“The whole action of jumping and catching the swallow in flight happens so incredibly quickly that after we first saw it, it took all of us a while to really fully comprehend what we had just seen,” says Nico Smit, director of the Unit for Environmental Sciences and Management at North-West University in Potchefstroom, South Africa.

After the images did sink in, he adds, “the first reaction was one of pure joy, because we realized that we were spectators to something really incredible and unique”.

Read the full account here.

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A Snake That Ate Dinosaurs

Posted by Richard Conniff on December 23, 2013


The photo of the actual fossil (on the left) is a little inscrutable for non-paleontologists. So the picture above diagrams the action.














This is a pretty exciting fossil, found near Dholi Dungri in Gujarat, western India.  It’s not new, but I just happened to come across it while browsing around the web.  Here’s the authors’ account from their 2010 article in PLOS Biology:

Snakes first appear in the fossil record towards the end of the dinosaur era, approximately 98 million years ago. Snake fossils from that time are fragmentary, usually consisting of parts of the backbone. Relatively complete snake fossils preserving skulls and occasionally hindlimbs are quite rare and have only been found in marine sediments in Afro-Arabia and Europe or in terrestrial sediments in South America. Early snake phylogeny remains controversial, in part because of the paucity of early fossils.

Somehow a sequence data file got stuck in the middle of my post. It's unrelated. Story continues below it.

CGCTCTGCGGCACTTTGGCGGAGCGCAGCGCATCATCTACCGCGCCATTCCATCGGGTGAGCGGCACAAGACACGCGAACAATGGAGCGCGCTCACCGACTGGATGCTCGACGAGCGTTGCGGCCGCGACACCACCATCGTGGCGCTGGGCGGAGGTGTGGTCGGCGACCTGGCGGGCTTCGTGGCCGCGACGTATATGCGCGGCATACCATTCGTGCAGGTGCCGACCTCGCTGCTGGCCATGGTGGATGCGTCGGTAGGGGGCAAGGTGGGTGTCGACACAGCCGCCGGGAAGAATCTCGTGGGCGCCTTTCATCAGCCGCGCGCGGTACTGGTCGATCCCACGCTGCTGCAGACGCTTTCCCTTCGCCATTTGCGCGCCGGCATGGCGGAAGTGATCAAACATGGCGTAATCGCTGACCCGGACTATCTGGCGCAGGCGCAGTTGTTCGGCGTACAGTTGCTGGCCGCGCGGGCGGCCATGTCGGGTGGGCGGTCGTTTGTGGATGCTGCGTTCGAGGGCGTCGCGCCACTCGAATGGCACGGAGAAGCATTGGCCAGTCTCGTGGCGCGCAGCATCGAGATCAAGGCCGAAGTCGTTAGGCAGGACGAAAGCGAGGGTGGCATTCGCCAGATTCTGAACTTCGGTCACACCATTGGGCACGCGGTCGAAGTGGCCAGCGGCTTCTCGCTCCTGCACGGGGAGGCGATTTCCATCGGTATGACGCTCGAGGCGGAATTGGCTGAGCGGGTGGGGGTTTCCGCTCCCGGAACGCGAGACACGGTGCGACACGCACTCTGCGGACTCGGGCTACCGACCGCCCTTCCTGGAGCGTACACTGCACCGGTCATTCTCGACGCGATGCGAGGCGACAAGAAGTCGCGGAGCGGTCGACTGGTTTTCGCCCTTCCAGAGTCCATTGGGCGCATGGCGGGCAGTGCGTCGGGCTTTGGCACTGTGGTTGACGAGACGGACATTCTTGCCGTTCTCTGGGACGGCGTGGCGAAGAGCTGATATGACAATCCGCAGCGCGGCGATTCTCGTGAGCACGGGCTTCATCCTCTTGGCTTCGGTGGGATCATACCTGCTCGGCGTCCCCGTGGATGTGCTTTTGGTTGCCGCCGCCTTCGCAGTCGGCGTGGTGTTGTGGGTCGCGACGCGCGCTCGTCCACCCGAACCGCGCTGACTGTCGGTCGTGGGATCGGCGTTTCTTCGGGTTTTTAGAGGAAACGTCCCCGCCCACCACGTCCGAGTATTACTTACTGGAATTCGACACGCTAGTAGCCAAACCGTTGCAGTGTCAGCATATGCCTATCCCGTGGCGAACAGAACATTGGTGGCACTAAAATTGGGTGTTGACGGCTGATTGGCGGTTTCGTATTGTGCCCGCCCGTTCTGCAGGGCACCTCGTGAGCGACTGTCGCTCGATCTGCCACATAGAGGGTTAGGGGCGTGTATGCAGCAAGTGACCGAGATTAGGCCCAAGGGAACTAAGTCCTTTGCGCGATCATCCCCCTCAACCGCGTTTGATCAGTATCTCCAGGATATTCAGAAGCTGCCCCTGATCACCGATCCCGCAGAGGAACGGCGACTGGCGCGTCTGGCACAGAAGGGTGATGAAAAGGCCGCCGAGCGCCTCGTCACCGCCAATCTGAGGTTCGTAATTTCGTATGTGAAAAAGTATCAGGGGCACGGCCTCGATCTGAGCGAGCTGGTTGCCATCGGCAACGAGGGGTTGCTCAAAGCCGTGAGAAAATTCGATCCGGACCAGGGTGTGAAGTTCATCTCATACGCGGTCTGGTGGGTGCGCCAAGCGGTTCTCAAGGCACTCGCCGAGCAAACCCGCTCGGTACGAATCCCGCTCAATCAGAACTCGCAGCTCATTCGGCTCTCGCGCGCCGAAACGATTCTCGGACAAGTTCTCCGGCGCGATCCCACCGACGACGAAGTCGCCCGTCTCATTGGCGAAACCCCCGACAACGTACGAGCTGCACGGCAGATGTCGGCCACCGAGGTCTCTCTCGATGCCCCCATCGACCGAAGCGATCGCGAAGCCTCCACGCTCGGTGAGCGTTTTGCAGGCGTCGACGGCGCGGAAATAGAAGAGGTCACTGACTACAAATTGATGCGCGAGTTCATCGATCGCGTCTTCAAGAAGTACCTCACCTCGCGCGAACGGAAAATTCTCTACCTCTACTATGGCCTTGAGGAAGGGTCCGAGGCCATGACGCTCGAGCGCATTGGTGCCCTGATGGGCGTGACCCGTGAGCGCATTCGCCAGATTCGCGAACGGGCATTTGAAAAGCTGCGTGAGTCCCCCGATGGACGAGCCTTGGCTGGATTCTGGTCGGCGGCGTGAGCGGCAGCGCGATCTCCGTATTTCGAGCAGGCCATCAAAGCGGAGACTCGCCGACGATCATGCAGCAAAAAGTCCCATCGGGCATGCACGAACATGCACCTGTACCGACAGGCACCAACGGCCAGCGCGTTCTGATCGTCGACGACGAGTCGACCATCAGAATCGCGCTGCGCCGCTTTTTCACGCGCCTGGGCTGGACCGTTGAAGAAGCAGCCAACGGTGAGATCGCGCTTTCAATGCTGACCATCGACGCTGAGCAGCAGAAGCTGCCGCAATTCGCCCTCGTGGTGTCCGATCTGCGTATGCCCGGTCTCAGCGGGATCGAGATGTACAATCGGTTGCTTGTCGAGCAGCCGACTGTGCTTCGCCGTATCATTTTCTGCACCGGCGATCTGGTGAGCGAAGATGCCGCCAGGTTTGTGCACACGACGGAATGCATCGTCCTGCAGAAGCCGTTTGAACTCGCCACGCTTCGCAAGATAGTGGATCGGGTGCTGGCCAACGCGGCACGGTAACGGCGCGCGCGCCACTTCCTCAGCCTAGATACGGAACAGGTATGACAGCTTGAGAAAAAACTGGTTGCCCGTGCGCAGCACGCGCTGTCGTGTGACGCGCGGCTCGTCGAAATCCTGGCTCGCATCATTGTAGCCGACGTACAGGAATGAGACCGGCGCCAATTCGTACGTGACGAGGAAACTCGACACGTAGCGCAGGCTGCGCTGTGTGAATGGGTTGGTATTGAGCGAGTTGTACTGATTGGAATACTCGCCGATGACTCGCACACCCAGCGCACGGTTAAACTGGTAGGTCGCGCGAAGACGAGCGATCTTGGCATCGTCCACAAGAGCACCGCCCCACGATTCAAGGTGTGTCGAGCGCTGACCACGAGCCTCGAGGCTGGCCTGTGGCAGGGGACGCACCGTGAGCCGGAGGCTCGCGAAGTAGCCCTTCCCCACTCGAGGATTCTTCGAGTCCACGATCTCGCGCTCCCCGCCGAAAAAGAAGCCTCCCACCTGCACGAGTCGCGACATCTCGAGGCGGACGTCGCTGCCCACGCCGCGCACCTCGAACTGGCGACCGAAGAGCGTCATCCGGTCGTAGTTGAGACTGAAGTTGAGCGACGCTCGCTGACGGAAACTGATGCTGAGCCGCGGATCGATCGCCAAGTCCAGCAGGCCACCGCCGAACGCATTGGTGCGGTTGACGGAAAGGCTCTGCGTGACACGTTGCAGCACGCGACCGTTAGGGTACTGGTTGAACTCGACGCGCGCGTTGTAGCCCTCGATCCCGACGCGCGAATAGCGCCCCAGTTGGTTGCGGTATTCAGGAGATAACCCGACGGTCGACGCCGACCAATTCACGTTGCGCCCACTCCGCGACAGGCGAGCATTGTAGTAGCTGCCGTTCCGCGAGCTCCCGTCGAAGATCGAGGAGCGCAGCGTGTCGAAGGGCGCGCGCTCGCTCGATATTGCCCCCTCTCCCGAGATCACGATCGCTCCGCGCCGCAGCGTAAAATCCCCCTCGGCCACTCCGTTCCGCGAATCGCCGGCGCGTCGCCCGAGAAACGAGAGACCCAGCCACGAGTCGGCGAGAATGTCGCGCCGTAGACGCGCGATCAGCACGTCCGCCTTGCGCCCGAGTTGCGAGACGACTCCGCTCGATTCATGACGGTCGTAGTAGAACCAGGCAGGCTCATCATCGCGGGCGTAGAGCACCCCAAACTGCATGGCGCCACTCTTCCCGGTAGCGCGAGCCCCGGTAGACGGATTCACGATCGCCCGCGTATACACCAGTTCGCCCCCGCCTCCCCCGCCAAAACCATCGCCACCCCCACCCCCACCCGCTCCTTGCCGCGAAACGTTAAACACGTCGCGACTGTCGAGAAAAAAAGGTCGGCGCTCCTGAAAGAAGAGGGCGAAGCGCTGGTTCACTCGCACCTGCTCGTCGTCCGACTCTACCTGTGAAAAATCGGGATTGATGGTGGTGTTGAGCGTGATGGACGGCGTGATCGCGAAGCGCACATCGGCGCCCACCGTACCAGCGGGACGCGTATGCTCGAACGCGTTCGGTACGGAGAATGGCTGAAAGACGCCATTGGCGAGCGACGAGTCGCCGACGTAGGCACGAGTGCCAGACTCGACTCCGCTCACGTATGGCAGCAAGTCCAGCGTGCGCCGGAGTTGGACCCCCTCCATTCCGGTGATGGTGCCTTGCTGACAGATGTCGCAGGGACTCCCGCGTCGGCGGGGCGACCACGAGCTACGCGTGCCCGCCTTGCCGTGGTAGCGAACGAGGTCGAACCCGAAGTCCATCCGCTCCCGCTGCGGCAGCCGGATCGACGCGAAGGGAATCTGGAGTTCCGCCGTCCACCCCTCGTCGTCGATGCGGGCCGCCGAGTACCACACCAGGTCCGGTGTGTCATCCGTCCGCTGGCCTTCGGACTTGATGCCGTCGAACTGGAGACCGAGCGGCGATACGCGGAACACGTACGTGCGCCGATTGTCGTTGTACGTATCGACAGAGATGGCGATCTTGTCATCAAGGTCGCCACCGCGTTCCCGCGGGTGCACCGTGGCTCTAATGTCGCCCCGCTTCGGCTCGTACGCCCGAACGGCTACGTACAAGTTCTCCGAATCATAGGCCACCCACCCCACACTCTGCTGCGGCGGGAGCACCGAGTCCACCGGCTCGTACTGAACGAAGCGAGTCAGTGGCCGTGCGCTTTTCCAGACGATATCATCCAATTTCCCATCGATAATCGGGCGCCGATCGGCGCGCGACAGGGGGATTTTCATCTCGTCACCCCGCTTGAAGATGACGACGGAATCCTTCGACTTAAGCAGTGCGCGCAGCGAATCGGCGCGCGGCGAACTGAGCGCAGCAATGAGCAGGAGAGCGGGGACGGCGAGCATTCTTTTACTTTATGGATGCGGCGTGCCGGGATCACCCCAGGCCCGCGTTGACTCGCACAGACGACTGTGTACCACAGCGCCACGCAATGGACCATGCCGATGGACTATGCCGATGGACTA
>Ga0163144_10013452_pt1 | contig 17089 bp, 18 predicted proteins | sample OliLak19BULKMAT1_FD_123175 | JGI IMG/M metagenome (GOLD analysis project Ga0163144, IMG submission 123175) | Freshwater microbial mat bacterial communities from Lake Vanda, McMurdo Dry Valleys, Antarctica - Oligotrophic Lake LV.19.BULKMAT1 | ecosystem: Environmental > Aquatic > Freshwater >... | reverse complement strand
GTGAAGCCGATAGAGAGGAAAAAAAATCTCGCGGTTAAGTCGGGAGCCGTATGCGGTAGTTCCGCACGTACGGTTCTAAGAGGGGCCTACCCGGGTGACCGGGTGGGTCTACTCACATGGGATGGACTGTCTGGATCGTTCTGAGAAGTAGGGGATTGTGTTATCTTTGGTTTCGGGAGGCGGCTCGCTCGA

We describe a new 3.5 meter-long snake from the Late Cretaceous of western India that is preserved in an extraordinary setting—within a sauropod dinosaur nest, coiled around an egg and adjacent the remains of a ca. 0.5 meter-long hatchling.

Other snake-egg associations at the same site suggest that the new snake frequented nesting grounds and preyed on hatchling sauropods. We named this new snake Sanajeh indicus because of its provenance and its somewhat limited oral gape. Sanajeh broadens the geographical distribution of early snakes and helps resolve their phylogenetic affinities. We conclude that large body size and jaw mobility afforded some early snakes a greater diversity of prey items than previously suspected.

So was the fossil just an accidental association? Or were snakes really raiding dinosaur nests back then?

Multiple lines of evidence suggest that the snake-dinosaur association preserved at Dholi Dungri was the result of preservation of organisms “caught in the act” rather than a postmortem accumulation of independently transported elements. First, the pose of the snake with its skull resting atop a coil encircling a crushed egg is not likely to have resulted from the transport of two unassociated remains. Second, the high degree of articulation of the snake, hatchling, and crushed egg, as well as the excellent preservation of delicate cranial elements and intact, relatively undeformed eggs rule out substantial transport and are indicative of relatively rapid and deep burial.